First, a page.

Electrochemical method of analysis

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Electrochemical method of analysis

  1. 1. ELECTROCHEMICAL METHODS OF ANALYSIS Siham Abdoun Msc., PhD.
  2. 2.  Introduction  Electrochemistry is branch of chemistry concern with the interaction of electrical and chemical effects  A large part of this field deals with the study of chemical changes caused by the passage of an electrical current and the production of electrical energy by chemical reaction.
  3. 3. It is named electrochemistry because its originated from the study of the movement of electrons in an oxidation–reduction reaction.  Electrochemical methods: are analytical techniques that use a measurement of potential, charge, or current to determine an analyte’s concentration or to characterize an analyte’s chemical reactivity.
  4. 4.  It is a qualitative and quantitative methods of analysis based on electrochemical phenomena occurring within a medium or at the phase boundary and related to changes in the structure, chemical composition, or concentration of the compound being analyzed.  These methods are divided into five major groups: potentiometry, voltammetry, coulometry, conductometry, and dielectrometry.
  5. 5.  1. Applications Obtaining thermodynamic data about a reaction. 2. To generate an unstable intermediate such as radical ion and study its rate of decay or it is spectroscopic properties. 3. They use to analyze a solution for trace amount of metal ions or organic species.
  6. 6. 4. The electrochemical properties of the system themselves are of primary interest, for example, in the design of a new power source or for the electrochemical methods have been developed.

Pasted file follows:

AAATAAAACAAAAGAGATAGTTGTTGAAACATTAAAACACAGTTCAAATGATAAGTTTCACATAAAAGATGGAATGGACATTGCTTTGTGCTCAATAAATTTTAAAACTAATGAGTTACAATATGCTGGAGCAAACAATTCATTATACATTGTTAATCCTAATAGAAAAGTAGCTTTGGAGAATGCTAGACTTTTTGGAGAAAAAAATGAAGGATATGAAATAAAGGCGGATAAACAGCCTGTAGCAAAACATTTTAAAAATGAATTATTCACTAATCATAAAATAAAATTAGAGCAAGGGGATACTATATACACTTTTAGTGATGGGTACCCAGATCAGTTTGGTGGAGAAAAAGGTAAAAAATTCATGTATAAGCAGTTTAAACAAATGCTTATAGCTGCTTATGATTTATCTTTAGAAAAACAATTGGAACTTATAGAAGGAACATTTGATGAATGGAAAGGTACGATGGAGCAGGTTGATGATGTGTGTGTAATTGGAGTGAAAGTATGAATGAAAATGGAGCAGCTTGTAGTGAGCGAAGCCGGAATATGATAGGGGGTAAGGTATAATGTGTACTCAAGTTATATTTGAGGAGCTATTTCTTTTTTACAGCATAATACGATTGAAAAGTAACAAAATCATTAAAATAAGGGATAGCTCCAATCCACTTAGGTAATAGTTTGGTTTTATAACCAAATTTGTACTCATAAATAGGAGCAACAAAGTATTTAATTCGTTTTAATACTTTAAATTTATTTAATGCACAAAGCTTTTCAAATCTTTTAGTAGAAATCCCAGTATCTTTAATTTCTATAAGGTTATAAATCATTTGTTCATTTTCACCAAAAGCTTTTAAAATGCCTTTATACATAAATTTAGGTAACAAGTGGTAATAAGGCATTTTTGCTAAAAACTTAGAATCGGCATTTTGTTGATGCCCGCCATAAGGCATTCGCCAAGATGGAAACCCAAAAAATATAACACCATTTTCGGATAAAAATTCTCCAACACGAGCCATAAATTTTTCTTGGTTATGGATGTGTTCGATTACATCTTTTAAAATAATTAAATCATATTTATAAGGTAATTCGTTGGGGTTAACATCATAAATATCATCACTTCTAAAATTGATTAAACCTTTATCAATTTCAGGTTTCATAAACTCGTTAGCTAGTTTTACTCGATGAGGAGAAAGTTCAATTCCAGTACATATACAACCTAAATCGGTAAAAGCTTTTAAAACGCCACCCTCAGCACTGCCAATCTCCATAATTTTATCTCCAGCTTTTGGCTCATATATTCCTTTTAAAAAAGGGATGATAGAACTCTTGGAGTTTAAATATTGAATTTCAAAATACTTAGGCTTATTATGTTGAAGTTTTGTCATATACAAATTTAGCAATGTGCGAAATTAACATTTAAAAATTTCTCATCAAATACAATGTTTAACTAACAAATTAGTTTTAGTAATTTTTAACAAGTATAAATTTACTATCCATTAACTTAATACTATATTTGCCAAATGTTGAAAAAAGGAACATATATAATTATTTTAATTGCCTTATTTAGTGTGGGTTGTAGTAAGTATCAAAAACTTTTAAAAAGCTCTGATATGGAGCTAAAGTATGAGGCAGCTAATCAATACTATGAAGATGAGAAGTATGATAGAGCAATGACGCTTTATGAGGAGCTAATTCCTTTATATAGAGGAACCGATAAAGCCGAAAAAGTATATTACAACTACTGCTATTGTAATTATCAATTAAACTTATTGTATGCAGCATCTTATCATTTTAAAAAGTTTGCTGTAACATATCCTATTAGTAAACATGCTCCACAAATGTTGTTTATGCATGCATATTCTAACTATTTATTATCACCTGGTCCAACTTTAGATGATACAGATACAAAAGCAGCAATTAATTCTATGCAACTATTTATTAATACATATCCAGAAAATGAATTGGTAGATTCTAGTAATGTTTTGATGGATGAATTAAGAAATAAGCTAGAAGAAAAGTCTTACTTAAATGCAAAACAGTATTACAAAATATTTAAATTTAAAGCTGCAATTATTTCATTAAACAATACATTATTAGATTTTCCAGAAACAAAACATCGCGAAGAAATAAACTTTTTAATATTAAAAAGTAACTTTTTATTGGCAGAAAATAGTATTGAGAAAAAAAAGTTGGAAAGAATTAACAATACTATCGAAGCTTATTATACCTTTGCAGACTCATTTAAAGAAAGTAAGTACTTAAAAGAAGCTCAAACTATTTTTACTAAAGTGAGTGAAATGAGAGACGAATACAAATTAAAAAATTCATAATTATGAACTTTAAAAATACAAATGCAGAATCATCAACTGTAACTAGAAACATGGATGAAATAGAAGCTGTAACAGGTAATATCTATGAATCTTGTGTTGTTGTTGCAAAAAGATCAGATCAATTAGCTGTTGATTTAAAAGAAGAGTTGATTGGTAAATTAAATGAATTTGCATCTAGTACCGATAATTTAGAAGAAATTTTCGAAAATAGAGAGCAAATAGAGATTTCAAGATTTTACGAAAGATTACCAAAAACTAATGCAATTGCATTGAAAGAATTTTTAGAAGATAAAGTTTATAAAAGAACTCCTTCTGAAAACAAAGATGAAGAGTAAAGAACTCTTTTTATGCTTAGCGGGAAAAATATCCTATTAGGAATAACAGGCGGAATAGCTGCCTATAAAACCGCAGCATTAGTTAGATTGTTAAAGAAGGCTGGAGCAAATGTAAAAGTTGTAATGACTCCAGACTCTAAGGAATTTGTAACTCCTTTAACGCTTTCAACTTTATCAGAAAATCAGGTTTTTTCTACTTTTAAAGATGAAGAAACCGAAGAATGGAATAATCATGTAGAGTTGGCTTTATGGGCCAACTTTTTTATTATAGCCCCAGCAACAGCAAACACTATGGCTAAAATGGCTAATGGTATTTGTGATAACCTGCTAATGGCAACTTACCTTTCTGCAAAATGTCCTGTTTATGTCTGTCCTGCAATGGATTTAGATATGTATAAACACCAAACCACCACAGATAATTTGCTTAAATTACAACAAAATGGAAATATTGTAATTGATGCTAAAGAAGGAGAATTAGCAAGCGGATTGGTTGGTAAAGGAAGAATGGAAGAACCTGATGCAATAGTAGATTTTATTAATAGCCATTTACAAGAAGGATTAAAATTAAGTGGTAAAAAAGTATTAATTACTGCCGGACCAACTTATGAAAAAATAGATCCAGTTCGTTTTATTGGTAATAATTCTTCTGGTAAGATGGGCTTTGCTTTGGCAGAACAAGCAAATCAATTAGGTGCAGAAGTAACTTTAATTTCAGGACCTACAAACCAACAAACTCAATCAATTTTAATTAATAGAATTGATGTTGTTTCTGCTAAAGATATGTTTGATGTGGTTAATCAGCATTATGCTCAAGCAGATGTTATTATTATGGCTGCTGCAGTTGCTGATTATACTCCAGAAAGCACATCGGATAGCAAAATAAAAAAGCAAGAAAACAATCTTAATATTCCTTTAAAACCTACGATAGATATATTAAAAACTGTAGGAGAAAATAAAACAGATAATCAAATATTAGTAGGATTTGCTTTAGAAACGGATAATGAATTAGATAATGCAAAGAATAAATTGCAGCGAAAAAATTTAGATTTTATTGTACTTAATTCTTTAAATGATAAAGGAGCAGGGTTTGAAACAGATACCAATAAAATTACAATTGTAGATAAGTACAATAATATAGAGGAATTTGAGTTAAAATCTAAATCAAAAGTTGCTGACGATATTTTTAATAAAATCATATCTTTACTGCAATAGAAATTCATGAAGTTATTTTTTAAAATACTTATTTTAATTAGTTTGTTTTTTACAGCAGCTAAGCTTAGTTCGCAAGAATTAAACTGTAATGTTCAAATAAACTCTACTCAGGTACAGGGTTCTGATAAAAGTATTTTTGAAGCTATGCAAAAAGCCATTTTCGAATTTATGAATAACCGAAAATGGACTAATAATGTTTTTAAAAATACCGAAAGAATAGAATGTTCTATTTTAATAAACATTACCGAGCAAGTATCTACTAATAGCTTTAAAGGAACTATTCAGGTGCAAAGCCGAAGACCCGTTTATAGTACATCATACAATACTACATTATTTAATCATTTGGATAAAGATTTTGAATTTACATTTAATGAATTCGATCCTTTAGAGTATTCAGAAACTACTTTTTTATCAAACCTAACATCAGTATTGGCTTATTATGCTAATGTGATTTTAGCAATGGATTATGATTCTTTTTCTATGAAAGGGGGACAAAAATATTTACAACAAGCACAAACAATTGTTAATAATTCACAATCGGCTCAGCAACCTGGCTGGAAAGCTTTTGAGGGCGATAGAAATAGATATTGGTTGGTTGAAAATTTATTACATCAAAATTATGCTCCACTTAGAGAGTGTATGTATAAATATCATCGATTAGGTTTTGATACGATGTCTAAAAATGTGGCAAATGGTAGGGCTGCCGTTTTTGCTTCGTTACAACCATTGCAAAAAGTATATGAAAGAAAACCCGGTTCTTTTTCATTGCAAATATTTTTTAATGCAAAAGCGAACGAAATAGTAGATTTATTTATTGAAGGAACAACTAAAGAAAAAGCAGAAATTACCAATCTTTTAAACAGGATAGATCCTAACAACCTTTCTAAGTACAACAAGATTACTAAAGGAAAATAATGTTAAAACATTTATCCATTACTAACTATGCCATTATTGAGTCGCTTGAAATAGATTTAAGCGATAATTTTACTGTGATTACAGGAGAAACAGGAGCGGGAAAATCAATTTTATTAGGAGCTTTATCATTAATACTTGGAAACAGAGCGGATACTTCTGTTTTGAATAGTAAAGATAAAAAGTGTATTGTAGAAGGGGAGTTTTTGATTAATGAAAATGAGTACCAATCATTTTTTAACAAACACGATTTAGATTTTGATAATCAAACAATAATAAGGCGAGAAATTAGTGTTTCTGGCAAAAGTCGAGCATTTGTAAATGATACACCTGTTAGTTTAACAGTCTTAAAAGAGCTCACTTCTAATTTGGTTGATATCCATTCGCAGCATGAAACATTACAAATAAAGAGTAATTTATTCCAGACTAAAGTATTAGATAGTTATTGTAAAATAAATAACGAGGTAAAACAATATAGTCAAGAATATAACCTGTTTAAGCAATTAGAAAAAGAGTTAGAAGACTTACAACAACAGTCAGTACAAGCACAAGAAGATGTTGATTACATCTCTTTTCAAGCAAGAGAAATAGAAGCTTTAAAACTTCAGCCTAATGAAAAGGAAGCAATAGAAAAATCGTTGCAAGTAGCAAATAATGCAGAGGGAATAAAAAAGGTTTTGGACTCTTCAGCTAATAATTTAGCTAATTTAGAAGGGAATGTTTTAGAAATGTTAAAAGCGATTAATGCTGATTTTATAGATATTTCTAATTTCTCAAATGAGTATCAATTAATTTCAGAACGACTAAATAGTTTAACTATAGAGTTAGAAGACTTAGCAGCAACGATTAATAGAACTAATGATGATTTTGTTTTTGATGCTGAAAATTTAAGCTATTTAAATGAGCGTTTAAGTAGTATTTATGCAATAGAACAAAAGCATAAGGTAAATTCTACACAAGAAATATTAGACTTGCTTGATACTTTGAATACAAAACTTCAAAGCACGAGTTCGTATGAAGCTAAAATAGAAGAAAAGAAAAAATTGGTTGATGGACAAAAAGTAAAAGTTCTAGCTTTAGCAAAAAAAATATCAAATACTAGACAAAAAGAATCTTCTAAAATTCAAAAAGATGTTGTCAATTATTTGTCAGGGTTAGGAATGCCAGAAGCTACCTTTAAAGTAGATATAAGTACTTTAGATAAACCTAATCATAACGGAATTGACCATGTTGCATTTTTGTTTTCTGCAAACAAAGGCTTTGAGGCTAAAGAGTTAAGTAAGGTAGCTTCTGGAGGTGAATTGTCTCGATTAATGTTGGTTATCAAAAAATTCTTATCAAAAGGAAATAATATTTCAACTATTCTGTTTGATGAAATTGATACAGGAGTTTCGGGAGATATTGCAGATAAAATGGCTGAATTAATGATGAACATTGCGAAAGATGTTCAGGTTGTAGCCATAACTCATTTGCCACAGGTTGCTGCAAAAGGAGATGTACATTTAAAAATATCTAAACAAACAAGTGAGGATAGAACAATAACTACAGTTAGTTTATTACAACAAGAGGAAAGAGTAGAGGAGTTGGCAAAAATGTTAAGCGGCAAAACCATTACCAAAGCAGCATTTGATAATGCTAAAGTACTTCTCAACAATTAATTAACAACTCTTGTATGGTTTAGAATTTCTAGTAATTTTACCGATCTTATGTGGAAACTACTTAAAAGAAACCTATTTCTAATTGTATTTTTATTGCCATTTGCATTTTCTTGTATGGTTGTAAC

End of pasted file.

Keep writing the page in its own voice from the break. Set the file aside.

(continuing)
7. 7.  Type of electrochemical techniques 1. Bulk techniques, in which we measure a property of the solution in the electrochemical cell. An example is the measurement of a solution’s conductivity, which is proportional to the total concentration of dissolved ions,
  8. 8. 2. Interfacial techniques, in which the potential, charge, or current depends on the species present at the interface between an electrode and the solution in which it sits. An example is the determination of pH using a pH electrode.
  9. 9.  Despite the difference in instrumentation, all electrochemical techniques share several common features. (1) The electrode’s potential determines the analyte’s form at the electrode’s surface (2) The concentration of analyte at the electrode’s surface may not be the same as its concentration in bulk solution;
  10. 10. (3) Current is a measure of the rate of the analyte’s oxidation or reduction; and (4) We cannot simultaneously control current and potential.
  11. 11. Interfacial Electrochemical Techniques  The interfacial electrochemical techniques is divided into Static techniques and dynamic techniques  Static technique the current is not pass through the analyte’s solution. Potentiometry, in which we measure the potential of an electrochemical cell under static conditions, is one of the most important quantitative electrochemical methods